Spring Produce Spotlight: Green Almonds

Standing tall and pert in rows a dozen deep, forests of asparagus cover the tables at farmers markets as far as the eye can see. Classic harbingers of spring, their appearance signals a definitive end to winter, as though the slender green stalks had slain the seasonal demon themselves. Deep green, royal purple, ghostly white; all colors were represented on this early April day, each bundling growing more enticing, glowing more vibrantly in the rising morning sun than the last. With a heavy bag straining under the weight of this spring plunder, it would be easy to call it a day, feeling quite content with a delicious, albeit rather predictable haul. Don’t make that mistake. Delve further into the booths, interrogate the farmers if you need to, and seek out rarer treasures. For a window of about three to four weeks, green almonds may be hiding in plain sight at your local markets, amassed in humble little piles or collected in small baskets, just behind the more popular fare. Off-putting fuzzy exteriors belie a firm, crunchy texture, wholly edible and entirely delicious from the outside shell to kernel. Their short window of availability is dictated by the maturation of the almond, transforming the fresh fruit into the crunchy nut we all know and love. Leading with a pleasantly bitter taste, the overriding flavor is that of lemons and cucumbers, sometimes with a hint of tart grape in the background. Juicy yet crisp, they’re impossibly addictive when eaten with just a light pinch of salt. Sure, you could chop them up and add them to salads, use them for garnishes on chilled soups, or otherwise toss them into any raw or cooked preparation you see fit, but they’re best when allowed to shine solo. At most, go ahead and cure them in a lightly sweet and sour brine, and you’ll have the stuff of pickle plate dreams. One would never mistake them for the roasted almonds they may one day become, which is part of the appeal. You may think you know the common nuts, but catch them on the unripe side and you’ll have a whole new snacking sensation in store.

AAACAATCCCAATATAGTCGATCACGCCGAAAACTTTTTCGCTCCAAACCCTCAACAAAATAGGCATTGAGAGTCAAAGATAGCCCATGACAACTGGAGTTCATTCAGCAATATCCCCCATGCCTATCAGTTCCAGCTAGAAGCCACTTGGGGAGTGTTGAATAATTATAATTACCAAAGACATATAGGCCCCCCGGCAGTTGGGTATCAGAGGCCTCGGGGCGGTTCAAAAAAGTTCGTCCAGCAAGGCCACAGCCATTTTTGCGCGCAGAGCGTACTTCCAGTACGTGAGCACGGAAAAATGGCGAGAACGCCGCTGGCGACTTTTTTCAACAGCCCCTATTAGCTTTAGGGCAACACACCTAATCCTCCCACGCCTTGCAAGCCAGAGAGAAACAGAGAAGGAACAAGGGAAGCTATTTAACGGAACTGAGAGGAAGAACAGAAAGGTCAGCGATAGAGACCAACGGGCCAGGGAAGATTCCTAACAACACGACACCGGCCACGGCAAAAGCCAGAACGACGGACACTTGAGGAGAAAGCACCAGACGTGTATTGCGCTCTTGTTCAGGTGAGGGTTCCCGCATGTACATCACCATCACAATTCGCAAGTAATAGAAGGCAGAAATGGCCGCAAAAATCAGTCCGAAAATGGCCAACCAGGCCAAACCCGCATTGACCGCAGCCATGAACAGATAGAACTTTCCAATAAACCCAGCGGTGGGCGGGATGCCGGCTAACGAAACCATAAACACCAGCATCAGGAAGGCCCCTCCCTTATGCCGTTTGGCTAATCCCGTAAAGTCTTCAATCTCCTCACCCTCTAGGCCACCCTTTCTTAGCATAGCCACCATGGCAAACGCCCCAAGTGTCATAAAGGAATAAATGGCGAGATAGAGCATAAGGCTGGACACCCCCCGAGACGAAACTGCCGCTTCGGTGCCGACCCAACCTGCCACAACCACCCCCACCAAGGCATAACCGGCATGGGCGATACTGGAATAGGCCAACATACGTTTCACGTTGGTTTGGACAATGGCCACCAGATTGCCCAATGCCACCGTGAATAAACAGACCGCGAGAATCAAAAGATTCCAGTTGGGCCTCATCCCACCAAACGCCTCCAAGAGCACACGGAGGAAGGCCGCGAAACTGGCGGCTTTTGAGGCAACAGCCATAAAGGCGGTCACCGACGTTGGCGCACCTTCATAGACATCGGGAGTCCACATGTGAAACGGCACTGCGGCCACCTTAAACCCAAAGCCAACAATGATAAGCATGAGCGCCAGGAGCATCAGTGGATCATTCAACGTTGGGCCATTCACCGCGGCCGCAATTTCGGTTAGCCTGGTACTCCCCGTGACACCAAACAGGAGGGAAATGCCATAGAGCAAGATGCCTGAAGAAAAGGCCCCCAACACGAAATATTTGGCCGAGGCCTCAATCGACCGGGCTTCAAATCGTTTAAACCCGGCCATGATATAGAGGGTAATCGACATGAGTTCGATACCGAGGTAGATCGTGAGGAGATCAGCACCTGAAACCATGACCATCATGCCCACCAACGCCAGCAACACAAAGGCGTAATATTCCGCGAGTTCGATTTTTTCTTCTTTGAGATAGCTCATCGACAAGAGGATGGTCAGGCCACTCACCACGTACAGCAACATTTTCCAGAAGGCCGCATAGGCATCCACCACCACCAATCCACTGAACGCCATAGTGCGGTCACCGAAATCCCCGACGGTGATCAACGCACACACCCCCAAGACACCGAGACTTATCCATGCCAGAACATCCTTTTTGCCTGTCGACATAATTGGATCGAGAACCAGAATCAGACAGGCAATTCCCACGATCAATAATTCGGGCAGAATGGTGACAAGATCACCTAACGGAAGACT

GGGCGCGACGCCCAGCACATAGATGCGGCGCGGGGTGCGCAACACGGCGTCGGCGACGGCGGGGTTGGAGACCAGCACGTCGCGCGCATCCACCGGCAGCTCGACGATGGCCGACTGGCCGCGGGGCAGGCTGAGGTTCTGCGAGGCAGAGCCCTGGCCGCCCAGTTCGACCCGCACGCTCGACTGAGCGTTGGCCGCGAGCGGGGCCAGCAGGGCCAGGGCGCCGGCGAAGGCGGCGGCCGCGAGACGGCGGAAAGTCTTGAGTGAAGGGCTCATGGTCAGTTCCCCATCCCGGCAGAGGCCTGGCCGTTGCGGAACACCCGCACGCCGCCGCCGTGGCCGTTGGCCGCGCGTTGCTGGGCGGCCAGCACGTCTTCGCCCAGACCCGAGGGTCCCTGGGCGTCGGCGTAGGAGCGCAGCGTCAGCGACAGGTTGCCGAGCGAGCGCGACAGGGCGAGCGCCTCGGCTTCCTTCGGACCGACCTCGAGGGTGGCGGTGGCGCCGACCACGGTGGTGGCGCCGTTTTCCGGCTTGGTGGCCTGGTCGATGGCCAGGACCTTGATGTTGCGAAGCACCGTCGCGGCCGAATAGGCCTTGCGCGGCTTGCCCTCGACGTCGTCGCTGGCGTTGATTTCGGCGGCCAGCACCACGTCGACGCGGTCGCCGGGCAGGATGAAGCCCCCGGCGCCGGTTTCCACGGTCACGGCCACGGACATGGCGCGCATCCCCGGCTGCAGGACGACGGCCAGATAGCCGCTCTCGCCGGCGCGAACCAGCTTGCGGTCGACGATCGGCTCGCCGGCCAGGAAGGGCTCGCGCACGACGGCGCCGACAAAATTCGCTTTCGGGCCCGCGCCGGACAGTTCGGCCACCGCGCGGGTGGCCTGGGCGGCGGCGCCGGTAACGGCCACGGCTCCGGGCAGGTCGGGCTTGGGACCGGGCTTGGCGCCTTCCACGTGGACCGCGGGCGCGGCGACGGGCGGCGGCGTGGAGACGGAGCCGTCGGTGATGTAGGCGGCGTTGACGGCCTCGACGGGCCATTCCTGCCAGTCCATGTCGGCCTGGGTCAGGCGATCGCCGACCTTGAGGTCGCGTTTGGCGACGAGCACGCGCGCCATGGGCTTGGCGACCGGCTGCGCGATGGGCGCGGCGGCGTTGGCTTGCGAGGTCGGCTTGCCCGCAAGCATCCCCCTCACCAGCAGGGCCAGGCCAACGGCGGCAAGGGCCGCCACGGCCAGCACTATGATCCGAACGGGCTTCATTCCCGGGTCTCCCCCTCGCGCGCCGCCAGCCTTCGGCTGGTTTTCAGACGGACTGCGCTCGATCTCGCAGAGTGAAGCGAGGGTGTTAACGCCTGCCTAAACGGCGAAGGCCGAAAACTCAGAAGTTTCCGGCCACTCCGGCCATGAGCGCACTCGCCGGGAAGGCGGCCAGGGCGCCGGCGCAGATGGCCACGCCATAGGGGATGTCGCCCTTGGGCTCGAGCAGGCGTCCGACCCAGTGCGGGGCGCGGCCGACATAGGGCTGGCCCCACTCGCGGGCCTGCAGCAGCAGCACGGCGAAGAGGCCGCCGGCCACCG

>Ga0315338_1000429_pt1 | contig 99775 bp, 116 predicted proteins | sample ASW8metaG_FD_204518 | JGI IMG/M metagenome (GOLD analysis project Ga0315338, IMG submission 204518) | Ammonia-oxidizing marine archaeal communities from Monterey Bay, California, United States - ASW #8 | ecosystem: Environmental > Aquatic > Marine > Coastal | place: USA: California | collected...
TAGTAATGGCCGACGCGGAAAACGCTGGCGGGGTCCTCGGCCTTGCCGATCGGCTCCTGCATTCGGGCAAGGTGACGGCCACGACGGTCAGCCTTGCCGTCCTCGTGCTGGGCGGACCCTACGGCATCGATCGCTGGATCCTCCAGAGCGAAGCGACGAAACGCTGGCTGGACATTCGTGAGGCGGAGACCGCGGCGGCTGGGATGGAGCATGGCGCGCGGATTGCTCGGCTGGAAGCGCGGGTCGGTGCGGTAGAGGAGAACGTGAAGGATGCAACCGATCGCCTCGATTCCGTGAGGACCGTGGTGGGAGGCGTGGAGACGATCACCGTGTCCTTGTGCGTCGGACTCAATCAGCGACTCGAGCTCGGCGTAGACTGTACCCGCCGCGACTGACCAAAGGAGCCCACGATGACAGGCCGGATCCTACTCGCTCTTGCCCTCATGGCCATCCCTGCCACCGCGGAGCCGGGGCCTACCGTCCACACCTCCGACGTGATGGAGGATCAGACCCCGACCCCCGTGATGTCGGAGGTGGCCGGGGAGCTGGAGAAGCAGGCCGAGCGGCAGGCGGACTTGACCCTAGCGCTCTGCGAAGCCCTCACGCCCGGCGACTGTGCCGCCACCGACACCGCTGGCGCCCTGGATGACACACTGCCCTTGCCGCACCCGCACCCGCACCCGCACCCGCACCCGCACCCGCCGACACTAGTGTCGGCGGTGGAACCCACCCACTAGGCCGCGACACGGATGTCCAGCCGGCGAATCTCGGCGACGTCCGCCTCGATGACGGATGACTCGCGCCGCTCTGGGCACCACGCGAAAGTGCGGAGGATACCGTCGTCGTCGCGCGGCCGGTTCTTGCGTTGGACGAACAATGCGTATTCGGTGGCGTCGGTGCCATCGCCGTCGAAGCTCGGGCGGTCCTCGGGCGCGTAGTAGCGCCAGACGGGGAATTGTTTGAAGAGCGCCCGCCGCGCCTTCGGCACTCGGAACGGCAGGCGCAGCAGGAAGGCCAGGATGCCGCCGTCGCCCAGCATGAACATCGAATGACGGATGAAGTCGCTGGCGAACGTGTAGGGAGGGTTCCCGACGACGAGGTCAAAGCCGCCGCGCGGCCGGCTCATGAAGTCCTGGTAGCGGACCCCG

Advertisements

15 thoughts on “Spring Produce Spotlight: Green Almonds

  1. I’ve never seen a green almond! They sound delicious. I admit that if I saw them, without having read this post, I probably would have passed them by. Honestly, I would have thought they hadn’t ripened yet! Do you eat them whole? Or do you peel them? It sounds like you eat them whole?

    1. You can eat the whole thing! Some people do take out just the kernel, but I think that really misses the point of these delicacies. The entire fruit is edible, delicious, and packed full of fiber, too.

  2. I just got very confused by that image of asparagus under the title for this post. Hey, California is the home of vegetable inventiveness, maybe you guys DO have green almonds that look like asparagus! ;). You just reminded me! I had better head on down to that walnut tree before the possums and rats eat all of the fresh nuts! I plan on making some delicious pickled walnuts this year :)

      1. They are spicy and very tasty and the Italians have been making them for years (along with the English).

  3. I’ve never heard of green almonds, but the asparagus looked great. :-) Can’t wait until the markets are open here, but it will be quite a while yet.

    janet

  4. I would genuinely never have known those where almonds if you hadn’t have told me. I shall keep my eyes peeled for them next time I’m out at the farmers market!

  5. Green almonds….you brought back wonderful memories of my childhood!! They are delicious!

Leave a Reply